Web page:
By Colin Eatock
TORONTO – It was fitting that the Tafelmusik Baroque Orchestra chose to present a tribute to Jeanne Lamon, the Toronto orchestra’s long-serving artistic director and concertmaster, at the end of her final season leading the ensemble.
But rather than show Lamon as a soloist playing her favorite concertos – which would have been the obvious thing to do – Tafelmusik took a more imaginative approach to putting a spotlight on the violinist who made Canada’s leading “period” orchestra known around the world.
“A Celebration of Jeanne Lamon,” presented by Tafelmusik from May 8 to 14 at Trinity-St. Paul’s United Church (in the newly refurbished Jeanne Lamon Hall), delved into the musical relationships Tafelmusik has built up during her 33-year tenure. The concert was about the orchestra’s relationship with its audience, the orchestra’s relationships with the wider early music community, and Lamon’s own relationship with the music she has championed all her life. At the May 10 performance, the orchestra was in fine form, committed to honoring its outgoing artistic director.
The program opened with a selection of audience favorites, chosen by an online balloting process: excerpts from Book Three of Georg Philipp Telemann’s Tafelmusik (the suite of dinner music that inspired the orchestra’s name), the Vivace movement from J.S. Bach’s Concerto for Two Violins in D Minor, and the Passacaille from Jean-Baptiste Lully’s opera Armide. Right from the start, the orchestra displayed the brisk, transparent, and dynamically layered approach that is Tafelmusik’s style. In the Bach, Lamon and violinist Aisslinn Nosky were a well-balanced pair of soloists.
Next up was a set of new variations on pieces by Henry Purcell. To create this unusual suite, Lamon asked certain orchestra members and musicians associated with her orchestra to each compose a movement. The result was a postmodern melange: some people aligned themselves with Baroque style, writing the sort of thing Purcell might have done, while others experimented with entirely different approaches. Most impressive, for boldness of imagination, was a variation on “Fairest Isle” from King Arthur by David Fallis, music director of Toronto’s Opera Atelier and artistic director of the Toronto Consort. In his short piece, sustained notes were gradually built up to create a radiant wall of sound.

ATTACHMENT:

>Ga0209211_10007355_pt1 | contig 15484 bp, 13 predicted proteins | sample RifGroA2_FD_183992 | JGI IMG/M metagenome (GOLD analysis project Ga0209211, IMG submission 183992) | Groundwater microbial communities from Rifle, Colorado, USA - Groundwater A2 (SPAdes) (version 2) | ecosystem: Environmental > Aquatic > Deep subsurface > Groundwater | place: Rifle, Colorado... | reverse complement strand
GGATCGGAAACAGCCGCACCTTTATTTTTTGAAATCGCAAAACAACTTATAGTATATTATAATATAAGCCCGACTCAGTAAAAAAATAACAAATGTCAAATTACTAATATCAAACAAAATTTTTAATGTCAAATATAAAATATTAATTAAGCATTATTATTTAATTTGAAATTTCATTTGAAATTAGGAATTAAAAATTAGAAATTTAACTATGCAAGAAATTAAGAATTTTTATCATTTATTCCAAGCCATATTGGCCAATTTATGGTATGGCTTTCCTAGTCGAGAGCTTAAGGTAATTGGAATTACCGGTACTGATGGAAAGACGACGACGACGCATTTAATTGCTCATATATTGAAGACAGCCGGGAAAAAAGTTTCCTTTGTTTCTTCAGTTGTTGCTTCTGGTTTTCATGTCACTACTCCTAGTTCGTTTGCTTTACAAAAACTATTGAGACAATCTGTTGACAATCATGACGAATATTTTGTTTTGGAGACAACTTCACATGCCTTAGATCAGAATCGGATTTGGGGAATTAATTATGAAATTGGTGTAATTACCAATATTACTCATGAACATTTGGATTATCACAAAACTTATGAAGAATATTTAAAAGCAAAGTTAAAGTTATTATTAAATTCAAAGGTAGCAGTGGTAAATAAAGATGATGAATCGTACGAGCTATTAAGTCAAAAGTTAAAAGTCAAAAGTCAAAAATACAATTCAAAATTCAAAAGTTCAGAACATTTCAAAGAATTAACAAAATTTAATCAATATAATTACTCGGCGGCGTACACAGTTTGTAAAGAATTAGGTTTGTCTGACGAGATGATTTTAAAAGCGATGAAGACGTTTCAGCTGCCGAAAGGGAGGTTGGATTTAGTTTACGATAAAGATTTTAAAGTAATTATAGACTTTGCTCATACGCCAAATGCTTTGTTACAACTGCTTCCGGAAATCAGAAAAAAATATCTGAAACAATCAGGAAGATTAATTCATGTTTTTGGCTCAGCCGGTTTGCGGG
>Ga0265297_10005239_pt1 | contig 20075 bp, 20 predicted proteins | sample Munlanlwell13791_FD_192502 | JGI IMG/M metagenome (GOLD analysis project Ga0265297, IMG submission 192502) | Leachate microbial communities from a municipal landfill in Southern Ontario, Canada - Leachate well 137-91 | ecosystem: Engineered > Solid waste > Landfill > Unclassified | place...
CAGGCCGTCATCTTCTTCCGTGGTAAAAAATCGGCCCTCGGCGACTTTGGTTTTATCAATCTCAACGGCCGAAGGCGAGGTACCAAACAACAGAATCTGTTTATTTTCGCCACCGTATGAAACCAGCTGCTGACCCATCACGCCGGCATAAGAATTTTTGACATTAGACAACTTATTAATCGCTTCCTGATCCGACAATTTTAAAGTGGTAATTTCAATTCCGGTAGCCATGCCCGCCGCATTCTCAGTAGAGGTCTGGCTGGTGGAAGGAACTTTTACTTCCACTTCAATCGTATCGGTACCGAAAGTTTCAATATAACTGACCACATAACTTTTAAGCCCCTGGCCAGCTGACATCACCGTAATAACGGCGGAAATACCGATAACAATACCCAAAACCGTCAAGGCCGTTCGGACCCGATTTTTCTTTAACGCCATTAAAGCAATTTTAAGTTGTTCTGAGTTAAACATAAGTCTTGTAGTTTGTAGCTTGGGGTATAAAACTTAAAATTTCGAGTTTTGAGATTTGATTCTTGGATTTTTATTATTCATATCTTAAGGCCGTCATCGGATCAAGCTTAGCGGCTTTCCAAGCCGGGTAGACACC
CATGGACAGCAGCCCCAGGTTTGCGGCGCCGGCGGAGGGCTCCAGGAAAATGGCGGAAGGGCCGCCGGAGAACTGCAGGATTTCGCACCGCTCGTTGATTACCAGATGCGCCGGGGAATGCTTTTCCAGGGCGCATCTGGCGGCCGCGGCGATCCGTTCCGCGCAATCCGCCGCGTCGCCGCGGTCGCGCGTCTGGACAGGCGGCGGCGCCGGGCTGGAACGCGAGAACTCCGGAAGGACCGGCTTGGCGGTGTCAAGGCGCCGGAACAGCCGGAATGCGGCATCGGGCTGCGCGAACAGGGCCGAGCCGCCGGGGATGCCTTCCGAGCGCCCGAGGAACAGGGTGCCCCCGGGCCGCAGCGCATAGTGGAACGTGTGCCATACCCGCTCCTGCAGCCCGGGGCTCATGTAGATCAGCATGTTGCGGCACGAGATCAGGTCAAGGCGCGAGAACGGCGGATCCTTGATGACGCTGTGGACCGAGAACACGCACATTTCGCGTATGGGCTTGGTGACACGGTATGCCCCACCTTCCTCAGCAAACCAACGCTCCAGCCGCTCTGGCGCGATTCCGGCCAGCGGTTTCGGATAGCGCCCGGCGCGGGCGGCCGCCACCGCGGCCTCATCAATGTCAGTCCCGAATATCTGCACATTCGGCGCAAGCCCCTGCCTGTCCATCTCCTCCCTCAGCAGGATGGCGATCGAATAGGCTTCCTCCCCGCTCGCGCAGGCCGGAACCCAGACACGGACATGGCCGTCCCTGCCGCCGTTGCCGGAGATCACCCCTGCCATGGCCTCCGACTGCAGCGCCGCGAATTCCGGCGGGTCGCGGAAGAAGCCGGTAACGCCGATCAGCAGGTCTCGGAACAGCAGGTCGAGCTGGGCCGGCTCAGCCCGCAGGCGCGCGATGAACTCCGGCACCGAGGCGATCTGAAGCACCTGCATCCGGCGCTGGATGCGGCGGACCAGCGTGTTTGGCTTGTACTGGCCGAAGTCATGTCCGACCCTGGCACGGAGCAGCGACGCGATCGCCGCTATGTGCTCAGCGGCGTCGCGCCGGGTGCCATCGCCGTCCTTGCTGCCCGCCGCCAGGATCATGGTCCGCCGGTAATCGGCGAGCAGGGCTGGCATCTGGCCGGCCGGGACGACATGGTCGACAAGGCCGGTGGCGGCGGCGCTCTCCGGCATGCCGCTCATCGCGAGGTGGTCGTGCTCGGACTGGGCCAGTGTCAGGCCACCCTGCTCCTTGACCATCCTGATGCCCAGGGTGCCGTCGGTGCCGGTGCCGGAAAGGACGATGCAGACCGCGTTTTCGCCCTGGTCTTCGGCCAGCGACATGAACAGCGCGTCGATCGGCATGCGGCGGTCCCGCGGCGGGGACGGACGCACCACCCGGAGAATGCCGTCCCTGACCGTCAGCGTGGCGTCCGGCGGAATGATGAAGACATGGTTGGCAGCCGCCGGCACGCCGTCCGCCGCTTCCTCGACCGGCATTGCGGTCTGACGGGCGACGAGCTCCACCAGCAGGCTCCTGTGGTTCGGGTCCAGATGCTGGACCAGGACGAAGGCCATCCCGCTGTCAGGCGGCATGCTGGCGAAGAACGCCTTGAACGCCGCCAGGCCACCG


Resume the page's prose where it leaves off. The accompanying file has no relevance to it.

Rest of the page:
The last portion of the program was dubbed “Jeanne’s Choice.” This medley, cobbled together by Lamon, consisted of movements by composers from Monteverdi to J.S. Bach, performed as an unbroken stream-of-Baroque-consciousness. It wasn’t exactly a showcase for Lamon as a violinist, but a few selections – such as Biagio Marini’s Sonata “Sopra fuggi dolente” and the Allegro from Bach’s Brandenburg Concerto No. 3 – featured her prominently. When she rose to the fore, it was apparent that her agile, clearly articulated and vibrato-less playing was the model for the strings in her orchestra.
Lamon’s retirement as Tafelmusik’s artistic director won’t be a complete withdrawal from the organization. She’ll stay on as chief artistic adviser until a new music director is appointed, and she’ll be devoting her energies to the launch of a new Tafelmusik International Baroque Academy. (Announced in early May as a highly selective program for active professional performers in the early career stages, it is to be funded through a newly created $3 million endowment in Lamon’s honor.)
She didn’t quite found Tafelmusik – it was already two years old when she moved from Boston to Toronto to take charge, in 1981. But Lamon placed her stamp on the organization. It’s hard to imagine how anyone with less energy and dedication could have accomplished everything that Tafelmusik has done – the tours, the dozens of recordings, the hundreds of concerts in Toronto and more. For all this, Lamon has earned the admiration and gratitude of Baroque music fans in Canada and around the world.
[Jeanne Lamon reflects on her time with Tafelmusik in an interview with The Globe and Mail.]
Colin Eatock is a Toronto-based composer and critic. He is the author of two books: Mendelssohn and Victorian England, and Remembering Glenn Gould.